A police Lieutenant uncovers more than he bargained for as his investigation of a series of murders, which have all the hallmarks of the deceased Gemini serial killer, leads him to question the patients of a psychiatric ward.
William Peter Blatty's director's cut of "The Exorcist III" which was thought to be lost. Recovered and released in 2016 under its original title, this is the definitive cut of the film based on his novel "Legion".
Suddenly, a group of USMC veterans who were decorated for valor experimented serious mental disorders. To probe the mystery, and-if indicated-to seek its cause and cure, the US Government ... See full summary »
During summer vacation on Fire Island, three young people--a girl and two guys--become so close that they form a sort-of threesome. When an uncool girl tries to infiltrate the trio's newly ... See full summary »
During the 1800s, paroled Brazilian bandit Cobra Verde is sent to West Africa with a few troops to man an old Portuguese fort and to convince the local African ruler to resume the slave trade with Brazil.
A new commanding officer arrives at a remote castle serving as an insane asylum for mentally ill and A.W.O.L. U.S. soldiers where he attempts to rehabilitate them by allowing them to live out their crazy fantasies while combatting his own long-suppressed insanity.Written by
At the very end of the remastered print of this film, an "In Loving Memory" dedication to William Peter Blatty's son, Peter Vincent Galahad Blatty (May 17, 1987 - November 7, 2006) appears, with the 1971 high tone Lorimar theme playing over it. See more »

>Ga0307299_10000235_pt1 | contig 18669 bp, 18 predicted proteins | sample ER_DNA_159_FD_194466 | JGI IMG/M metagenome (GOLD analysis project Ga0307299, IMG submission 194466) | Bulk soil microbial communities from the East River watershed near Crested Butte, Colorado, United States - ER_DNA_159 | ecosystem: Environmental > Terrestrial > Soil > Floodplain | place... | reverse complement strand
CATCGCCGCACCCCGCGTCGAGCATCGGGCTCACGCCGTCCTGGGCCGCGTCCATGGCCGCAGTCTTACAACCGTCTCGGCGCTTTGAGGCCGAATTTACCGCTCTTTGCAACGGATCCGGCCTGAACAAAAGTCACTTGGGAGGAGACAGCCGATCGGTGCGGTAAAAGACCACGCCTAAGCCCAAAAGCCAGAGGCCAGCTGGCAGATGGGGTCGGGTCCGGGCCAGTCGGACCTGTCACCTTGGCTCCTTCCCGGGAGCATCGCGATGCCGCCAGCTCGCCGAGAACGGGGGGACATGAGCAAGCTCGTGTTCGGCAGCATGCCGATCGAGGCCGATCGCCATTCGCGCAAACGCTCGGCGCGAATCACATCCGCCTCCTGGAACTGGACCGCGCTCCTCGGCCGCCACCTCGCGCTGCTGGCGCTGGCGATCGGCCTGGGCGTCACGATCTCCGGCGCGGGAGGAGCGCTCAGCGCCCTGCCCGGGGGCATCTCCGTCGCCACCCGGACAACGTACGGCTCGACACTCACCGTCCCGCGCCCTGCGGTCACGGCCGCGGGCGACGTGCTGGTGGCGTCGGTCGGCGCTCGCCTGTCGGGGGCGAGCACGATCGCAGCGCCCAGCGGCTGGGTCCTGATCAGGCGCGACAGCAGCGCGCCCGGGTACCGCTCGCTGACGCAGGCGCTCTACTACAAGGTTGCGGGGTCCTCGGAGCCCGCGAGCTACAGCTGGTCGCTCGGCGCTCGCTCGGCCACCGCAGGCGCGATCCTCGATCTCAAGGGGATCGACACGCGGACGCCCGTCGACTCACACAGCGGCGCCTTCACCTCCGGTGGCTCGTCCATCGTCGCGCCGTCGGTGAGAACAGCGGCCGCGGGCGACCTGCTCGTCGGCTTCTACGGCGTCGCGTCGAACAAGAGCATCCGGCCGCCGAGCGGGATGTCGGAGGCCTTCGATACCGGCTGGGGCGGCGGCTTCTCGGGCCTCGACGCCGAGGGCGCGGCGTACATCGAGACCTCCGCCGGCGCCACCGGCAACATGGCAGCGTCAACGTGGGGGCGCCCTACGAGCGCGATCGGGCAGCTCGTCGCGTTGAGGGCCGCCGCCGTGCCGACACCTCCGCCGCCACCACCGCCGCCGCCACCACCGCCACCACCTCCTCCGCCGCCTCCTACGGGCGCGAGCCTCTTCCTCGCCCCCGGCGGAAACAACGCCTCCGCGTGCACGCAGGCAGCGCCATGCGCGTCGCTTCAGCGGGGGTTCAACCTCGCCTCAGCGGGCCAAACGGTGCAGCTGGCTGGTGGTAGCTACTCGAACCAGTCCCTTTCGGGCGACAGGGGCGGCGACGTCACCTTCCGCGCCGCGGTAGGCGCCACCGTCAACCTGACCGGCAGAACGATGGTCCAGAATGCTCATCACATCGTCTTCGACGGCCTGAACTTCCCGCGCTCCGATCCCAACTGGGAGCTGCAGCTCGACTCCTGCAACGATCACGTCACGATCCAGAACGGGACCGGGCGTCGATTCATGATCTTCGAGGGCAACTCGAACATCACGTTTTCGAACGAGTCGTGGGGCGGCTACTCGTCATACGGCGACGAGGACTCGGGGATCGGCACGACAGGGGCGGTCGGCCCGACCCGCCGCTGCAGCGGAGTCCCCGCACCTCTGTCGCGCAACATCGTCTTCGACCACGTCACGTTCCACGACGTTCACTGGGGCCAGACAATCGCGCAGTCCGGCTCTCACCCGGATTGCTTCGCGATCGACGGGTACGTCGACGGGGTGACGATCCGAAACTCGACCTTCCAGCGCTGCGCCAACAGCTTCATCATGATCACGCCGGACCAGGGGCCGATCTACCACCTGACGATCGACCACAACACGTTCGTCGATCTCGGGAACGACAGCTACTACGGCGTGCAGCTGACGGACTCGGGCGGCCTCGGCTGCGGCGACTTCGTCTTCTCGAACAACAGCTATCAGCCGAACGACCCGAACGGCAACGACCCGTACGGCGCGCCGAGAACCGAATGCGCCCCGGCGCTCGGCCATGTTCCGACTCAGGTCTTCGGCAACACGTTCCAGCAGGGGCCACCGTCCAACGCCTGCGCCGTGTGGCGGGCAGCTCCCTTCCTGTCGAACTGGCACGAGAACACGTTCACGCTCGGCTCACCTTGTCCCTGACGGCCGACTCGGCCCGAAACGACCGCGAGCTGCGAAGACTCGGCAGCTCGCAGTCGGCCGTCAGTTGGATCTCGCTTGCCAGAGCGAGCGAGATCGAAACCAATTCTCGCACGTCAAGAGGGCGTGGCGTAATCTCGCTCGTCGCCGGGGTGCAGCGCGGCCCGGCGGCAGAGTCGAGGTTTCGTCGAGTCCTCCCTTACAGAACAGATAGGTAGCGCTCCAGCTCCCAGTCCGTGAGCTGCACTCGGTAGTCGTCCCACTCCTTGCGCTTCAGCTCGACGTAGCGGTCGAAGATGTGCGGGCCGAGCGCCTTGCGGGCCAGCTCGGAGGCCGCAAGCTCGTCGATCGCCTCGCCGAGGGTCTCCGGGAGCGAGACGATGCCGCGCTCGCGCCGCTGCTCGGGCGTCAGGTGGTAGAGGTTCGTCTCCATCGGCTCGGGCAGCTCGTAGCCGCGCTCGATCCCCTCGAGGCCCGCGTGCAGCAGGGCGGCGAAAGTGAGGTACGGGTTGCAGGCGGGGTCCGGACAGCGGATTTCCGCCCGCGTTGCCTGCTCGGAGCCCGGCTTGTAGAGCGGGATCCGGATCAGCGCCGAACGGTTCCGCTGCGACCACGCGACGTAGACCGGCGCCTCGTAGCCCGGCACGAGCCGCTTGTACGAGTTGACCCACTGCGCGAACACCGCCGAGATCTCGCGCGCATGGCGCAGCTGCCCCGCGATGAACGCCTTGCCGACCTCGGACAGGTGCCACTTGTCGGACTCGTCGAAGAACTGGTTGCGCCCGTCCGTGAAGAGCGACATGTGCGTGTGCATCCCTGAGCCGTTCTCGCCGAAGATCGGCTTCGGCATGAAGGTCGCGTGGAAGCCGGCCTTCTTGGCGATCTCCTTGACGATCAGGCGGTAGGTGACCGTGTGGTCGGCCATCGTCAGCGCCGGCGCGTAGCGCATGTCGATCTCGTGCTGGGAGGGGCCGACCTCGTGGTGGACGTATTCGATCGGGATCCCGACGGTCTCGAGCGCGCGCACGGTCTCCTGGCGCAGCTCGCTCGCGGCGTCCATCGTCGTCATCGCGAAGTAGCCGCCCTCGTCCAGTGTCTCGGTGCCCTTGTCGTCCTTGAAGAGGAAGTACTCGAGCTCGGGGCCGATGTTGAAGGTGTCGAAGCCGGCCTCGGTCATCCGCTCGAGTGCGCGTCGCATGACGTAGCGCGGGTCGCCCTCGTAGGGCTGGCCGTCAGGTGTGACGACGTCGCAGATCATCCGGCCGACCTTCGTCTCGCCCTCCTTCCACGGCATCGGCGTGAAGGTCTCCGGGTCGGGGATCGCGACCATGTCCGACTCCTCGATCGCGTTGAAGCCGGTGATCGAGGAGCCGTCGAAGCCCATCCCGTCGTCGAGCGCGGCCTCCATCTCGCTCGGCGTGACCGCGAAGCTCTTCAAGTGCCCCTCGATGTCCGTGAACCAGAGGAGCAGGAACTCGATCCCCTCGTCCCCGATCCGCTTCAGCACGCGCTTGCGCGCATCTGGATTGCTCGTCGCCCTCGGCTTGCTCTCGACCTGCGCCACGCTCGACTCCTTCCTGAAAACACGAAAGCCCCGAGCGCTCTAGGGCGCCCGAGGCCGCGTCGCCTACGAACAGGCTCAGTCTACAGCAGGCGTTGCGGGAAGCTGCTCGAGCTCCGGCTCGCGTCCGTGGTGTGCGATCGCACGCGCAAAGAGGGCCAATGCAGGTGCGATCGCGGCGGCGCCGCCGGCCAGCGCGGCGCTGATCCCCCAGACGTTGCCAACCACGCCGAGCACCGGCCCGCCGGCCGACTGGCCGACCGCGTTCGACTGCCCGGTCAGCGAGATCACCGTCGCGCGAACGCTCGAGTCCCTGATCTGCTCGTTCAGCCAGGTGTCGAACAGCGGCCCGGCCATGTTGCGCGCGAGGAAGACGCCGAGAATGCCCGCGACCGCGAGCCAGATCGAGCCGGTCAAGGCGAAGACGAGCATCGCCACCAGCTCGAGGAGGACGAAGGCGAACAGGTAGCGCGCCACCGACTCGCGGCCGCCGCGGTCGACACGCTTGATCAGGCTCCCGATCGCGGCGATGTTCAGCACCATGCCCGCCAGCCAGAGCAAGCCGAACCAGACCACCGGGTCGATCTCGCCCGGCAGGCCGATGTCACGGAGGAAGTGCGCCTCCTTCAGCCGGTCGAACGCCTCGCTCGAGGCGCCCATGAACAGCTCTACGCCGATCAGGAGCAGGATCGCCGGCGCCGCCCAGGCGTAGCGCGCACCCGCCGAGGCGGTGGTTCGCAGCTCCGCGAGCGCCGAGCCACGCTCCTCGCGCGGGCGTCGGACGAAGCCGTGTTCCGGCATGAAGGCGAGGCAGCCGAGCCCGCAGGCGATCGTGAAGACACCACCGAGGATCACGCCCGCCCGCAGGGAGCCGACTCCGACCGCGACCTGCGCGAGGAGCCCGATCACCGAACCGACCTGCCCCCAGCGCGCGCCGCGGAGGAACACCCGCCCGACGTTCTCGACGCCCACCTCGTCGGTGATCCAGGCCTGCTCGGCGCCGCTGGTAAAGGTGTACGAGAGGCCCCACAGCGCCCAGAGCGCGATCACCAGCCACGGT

There are five different versions of this film, with various running times from 99 up to 140 minutes. Director William Peter Blatty disowned all versions except one: his approved cut runs 118 minutes and is the version that was originally released theatrically in the USA. This version is available on DVD. See more »
New psychiatrist takes over an asylum for disturbed military men.
A brilliant and unconventional film. As I'm sure many others have said it is very difficult to describe or sum up accurately. It has so many seemingly incongruous elements yet amazingly in the end it ties them all together and packs an emotional punch very few films manage.
Basically it's about how a new lead psychiatrist arrives at an asylum maintained by the military. It is loaded with stunning scenes, images, symbolism, scares and emotionally devastating moments and it leaves me both uplifted and sad yet so intellectually stimulated I want to discuss it because there is a LOT to talk about once it's over.
It also has some brutal violence and the nastiest bar fight ever filmed.
Stacey Keach plays the role of Kane perfectly, he shows no outward humor but is not humorless himself. He is clearly dedicated to helping the inmates in any way he can using every means at his disposal and wisely the character is not played as being detached and totally unemotional. When Kane (Keach) gets annoyed, enthusiastic or is dealing with a difficult issue he doesn't simply deadpan it he communicates what is happening within the character despite the constraints needed for the role. Brilliant work.
Where his treatments lead the inmates (and where it leads Kane himself) is the core of the film and the whole thing is actually about all of us and how we can reconcile faith, science and the horrors of existence. Faith can mean many different things...
There are multiple edits available but the major aspect that changes is related to one brief scene involving a knife and a bit a dialog. It's worth mentioning because it does change the tone for many viewers depending on the version they see.
The Ninth Configuration is a treasure, a sadly overlooked and misunderstood film.
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